The ANZ's Shayne Elliott says sorry for bank failures

William West/AFP/Getty Images

Shayne Elliott, who has been the CEO of the ANZ Bank since the start of 2016, started his statement to the parliamentary committee with an apology.

“We have not always met the standards we set for ourselves or that the community rightly expects of us,” he told the House of Representatives economics committee.

“Each time we fall short, we potentially harm a customer or member of the community and for that I apologise.”

The banks were widely criticised last month for only passing on about half the 0.25 percentage point cut in cash rates to 1.5%. The banks instead also increased some rates on deposits.

That prompted prime minister Malcolm Turnbull to start an annual grilling of the big four CEOs via the parliamentary committee.

The banks have also been hit by a series of scandals including giving faulty financial planning advice to customers and restricting payouts for disability insurance claims. as well as allegations of rigging the bank bill swap rate (the Commonwealth Bank is not included in this).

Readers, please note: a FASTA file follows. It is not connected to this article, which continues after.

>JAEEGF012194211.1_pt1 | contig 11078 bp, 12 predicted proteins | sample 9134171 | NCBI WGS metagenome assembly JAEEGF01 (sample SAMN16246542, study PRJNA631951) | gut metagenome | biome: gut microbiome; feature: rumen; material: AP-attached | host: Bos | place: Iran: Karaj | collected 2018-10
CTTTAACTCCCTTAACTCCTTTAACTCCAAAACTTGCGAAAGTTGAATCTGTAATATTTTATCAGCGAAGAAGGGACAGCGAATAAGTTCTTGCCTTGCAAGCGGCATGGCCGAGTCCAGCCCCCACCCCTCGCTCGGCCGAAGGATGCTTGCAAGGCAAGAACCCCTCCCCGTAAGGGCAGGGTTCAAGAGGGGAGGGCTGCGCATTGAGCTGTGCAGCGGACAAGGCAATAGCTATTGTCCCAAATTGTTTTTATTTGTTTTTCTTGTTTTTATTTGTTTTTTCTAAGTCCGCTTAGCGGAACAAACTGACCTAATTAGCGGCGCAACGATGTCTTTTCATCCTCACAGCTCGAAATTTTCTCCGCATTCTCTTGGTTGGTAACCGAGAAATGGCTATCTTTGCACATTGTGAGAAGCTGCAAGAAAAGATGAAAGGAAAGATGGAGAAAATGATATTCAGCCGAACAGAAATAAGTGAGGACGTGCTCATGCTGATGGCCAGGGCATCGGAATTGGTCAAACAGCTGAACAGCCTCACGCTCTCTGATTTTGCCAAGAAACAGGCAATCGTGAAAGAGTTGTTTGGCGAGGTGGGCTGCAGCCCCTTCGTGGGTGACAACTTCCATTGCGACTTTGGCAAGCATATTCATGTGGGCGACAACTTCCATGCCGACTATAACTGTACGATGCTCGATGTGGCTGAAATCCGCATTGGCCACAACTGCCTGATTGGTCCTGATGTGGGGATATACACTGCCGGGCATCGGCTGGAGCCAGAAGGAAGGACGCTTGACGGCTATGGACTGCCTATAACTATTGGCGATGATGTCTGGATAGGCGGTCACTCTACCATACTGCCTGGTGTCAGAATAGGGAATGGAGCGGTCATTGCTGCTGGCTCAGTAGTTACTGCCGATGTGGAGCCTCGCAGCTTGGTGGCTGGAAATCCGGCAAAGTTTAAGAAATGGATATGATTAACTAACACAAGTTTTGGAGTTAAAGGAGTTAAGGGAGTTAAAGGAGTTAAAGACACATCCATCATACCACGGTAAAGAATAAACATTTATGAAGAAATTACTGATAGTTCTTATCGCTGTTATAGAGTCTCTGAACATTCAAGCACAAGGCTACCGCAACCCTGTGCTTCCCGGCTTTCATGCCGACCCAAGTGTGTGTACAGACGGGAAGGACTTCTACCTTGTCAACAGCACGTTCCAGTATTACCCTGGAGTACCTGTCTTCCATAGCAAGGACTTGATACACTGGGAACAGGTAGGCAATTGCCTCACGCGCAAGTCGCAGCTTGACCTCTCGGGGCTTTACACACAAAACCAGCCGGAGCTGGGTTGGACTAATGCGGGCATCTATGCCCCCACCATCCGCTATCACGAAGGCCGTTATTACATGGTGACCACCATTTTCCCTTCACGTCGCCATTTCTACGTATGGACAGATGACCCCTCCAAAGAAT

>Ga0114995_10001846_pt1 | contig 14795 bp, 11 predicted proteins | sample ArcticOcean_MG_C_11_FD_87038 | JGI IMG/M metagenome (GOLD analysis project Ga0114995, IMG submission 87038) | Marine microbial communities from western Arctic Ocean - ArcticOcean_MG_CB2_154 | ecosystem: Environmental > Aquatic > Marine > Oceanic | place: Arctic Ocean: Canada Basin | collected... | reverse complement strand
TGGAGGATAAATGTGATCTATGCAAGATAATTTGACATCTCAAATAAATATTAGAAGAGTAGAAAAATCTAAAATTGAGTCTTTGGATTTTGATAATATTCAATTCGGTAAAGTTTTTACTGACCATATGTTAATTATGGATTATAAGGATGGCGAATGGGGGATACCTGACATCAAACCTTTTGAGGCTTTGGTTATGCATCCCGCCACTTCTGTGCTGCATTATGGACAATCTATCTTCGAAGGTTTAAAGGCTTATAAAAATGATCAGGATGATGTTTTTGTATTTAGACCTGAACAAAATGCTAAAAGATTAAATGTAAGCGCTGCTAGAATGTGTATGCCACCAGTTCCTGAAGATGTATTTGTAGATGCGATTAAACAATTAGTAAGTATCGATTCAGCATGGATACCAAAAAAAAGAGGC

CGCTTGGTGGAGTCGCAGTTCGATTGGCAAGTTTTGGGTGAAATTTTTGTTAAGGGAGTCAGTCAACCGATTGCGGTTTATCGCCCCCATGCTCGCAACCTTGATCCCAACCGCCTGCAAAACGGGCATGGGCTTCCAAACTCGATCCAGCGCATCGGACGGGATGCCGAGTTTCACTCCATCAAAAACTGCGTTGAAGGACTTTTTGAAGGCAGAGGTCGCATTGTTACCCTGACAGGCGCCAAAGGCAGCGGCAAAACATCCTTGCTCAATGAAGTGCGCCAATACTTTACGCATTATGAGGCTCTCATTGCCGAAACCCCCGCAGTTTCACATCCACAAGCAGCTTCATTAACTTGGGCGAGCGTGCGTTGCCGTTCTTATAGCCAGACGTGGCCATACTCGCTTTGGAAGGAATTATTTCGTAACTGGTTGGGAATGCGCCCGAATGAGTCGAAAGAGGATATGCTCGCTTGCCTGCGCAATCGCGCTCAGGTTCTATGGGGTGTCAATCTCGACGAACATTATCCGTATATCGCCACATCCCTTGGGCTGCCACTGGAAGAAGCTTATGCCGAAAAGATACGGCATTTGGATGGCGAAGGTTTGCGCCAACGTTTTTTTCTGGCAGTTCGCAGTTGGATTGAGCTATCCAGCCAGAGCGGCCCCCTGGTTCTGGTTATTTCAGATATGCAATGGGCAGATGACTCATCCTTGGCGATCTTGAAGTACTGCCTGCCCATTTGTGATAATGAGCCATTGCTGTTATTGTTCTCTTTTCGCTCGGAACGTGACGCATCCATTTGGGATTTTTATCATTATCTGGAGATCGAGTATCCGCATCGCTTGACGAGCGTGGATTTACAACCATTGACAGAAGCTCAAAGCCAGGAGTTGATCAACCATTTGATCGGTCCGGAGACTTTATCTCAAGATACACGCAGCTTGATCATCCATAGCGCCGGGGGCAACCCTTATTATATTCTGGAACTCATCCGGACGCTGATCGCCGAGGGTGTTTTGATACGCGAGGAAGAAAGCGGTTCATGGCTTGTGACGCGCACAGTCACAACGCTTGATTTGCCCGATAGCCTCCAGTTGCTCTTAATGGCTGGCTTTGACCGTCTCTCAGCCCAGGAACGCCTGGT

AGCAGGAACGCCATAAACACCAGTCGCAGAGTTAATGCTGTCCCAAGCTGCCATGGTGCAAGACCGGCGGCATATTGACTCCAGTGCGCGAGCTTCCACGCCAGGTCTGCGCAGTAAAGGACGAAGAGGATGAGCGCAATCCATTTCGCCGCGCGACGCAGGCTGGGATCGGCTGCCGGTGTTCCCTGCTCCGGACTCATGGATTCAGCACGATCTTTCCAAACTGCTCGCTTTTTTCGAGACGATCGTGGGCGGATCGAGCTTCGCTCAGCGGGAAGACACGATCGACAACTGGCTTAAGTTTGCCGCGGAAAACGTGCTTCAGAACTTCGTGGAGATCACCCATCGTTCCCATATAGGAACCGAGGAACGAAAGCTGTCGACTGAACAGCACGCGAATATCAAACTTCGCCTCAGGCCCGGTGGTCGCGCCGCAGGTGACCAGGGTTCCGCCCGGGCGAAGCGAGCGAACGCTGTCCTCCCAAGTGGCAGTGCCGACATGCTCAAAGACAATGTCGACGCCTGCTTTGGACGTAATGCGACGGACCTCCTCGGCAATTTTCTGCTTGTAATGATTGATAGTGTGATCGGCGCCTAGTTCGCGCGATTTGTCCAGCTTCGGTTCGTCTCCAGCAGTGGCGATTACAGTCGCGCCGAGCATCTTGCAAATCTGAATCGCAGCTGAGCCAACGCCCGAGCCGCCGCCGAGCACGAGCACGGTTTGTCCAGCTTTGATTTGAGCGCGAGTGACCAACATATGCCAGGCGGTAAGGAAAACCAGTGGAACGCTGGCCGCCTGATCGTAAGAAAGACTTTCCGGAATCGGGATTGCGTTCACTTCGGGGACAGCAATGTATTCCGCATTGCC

ANZ CEO Shayne Elliott. Image: Screenshot

Elliott told the committee it was his responsibility to apologise to customers and fix any problem as quickly as possible and make the changes to ensure it doesn’t happen again.

“Public scrutiny and accountability over what we do and how we behave is a fair part of the process and today is part of that,” he said.

He acknowledged that parliament has examined aspects of the banking industry’s behavior and that this has helped shed light on cases where the ANZ failed some of itscustomers.

“I say this to acknowledge our failings and the role Parliament plays in holding us to account,” he said.

This week all four major bank CEO are appearing before the parliamentary committee.

Ian Narev at the Commonwealth was on Tuesday the first CEO to front the committee where he was accused of heading a bank with a “culture of bad behaviour“.

Andrew Thorburn of the NAB and Westpac’s Brian Hartzer are due to appear tomorrow.

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